Dirty water, scabies and sewage spoil Lord Shiva's feast day
Kathmandu (AsiaNews) - Nepal's economic crisis has hit Pashupatinath Temple, which has been unable to bear the cost of Mahashivaratri, the feast day of Lord Shiva. To save money, the authorities filled ablution fountains with polluted water drawn from a river where people throw the ashes of the deceased and into which sewage from the religious compound flows. This has caused several cases of scabies as well as an uproar among believers and traditional Indian gurus who protested by deserting the event en masse.
Each year, 8,000,000 people from Nepal and India take part in Mahashivaratri. According to the Hindu calendar, the celebration is held at night the day before the new moon between February and March. It is a spiritual night for Lord Shiva, the first yoga guru in Hindu tradition.
Worshippers fast for a full day and hold a vigil at the night with fervent mediations, dances, religious songs, ablutions and food offerings to the god.
Pashupatinath Temple is considered one of the most important places dedicated to Lord Shiva and is protected by UNESCO.
For a number of years, government and foreign funds have proven insufficient for the upkeep of the compound, which receives visitors from all over Asia, said Temple treasurer Narottam Baidhya. "We do our best to keep the place and ablution water clean but the number of pilgrims and animals make our job hard."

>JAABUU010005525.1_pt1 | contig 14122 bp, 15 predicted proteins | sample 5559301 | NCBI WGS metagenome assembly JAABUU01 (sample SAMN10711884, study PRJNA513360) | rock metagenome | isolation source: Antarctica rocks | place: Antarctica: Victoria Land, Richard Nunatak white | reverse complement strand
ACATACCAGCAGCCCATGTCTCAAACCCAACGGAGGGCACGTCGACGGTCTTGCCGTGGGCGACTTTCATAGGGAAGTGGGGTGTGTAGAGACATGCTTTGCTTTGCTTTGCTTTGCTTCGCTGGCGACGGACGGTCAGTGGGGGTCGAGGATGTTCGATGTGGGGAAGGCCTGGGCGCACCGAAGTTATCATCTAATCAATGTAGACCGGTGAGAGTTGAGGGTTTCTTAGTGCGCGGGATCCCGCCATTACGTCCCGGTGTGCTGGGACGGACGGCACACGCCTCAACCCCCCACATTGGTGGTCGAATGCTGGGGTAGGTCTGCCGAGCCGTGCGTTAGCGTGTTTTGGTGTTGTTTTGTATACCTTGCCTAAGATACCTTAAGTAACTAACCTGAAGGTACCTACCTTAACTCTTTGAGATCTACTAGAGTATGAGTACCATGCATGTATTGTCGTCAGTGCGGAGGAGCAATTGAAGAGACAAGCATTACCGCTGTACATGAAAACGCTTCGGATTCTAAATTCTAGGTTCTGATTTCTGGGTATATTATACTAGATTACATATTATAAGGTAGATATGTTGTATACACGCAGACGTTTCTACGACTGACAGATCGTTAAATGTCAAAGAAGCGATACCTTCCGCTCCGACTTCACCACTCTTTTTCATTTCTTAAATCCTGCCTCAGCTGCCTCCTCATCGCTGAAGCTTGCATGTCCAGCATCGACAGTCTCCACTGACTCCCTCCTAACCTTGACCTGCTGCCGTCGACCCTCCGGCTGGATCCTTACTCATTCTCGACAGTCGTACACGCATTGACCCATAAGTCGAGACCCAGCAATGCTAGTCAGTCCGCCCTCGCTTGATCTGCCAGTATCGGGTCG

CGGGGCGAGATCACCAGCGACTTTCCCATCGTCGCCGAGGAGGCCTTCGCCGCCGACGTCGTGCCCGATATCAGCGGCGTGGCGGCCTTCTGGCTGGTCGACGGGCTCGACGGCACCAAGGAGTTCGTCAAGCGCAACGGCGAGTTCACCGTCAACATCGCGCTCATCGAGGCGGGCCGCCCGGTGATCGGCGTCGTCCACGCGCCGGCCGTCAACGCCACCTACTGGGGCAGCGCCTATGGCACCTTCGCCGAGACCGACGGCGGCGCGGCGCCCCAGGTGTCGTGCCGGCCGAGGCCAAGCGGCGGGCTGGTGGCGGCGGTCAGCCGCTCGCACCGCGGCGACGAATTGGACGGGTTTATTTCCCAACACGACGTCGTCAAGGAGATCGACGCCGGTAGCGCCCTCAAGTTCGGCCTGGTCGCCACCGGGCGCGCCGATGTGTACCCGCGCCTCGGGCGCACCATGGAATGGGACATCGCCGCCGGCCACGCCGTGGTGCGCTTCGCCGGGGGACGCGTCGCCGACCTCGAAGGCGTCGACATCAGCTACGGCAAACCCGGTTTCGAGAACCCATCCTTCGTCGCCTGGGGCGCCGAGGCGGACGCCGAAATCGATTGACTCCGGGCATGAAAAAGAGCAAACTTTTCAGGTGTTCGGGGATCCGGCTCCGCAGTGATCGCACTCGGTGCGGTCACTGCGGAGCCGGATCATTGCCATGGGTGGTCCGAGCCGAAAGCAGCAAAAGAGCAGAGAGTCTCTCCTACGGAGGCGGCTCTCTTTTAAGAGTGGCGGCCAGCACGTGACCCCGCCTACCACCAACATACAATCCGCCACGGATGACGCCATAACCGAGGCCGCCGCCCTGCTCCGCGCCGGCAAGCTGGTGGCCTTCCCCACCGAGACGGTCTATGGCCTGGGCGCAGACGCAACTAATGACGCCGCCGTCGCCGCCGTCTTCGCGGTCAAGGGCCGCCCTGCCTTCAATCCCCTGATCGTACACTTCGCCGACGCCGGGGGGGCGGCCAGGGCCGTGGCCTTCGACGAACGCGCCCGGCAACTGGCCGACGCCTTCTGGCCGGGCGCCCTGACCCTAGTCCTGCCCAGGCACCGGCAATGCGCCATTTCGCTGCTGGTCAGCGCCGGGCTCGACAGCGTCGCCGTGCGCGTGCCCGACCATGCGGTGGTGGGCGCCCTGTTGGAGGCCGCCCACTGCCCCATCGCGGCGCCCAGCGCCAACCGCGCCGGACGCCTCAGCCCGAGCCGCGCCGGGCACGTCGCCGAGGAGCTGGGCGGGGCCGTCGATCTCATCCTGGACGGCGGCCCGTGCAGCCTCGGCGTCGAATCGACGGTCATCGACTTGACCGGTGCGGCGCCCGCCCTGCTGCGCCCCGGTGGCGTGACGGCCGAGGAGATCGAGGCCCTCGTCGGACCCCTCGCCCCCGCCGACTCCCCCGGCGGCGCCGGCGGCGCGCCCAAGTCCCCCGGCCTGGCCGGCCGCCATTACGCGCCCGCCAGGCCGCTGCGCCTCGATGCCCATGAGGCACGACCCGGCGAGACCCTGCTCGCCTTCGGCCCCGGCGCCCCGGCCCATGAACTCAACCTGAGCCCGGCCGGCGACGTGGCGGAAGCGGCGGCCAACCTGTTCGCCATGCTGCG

The cutbacks that have affected the quality of lodgings, food and temple maintenance have pushed Indian gurus who for centuries have been the guests of honour to desert celebrations this year.
According to temple authorities, less than half of the usual number of holy men has taken part in the event this year.
Indian guru Nangababa said he had been "telling his fellow wise men and faithful not to visit Pashupati". The secular "government does not respect us. By putting filthy water in the fountains, he does not respect Lord Shiva."
Since the times of the Hindu monarchy, Indian holy men led the faithful in mediations, and the Nepali state had always paid for their travel expense as well as food and board.
However, since the founding of a secular state in 2006 and the rise to power of Maoists, government authorities have cut back funds for the holy men, who are seen as too expensive at a time of economic crisis. In just a few years, their status has gone from demigods to folkloric characters for tourists.
Although they are still very much respected among Hindu leaders, new generations tend to turn to the holy men for hashish and marijuana.
According to various political leaders, their presence is bad for young people who run the risk of becoming drug addicts.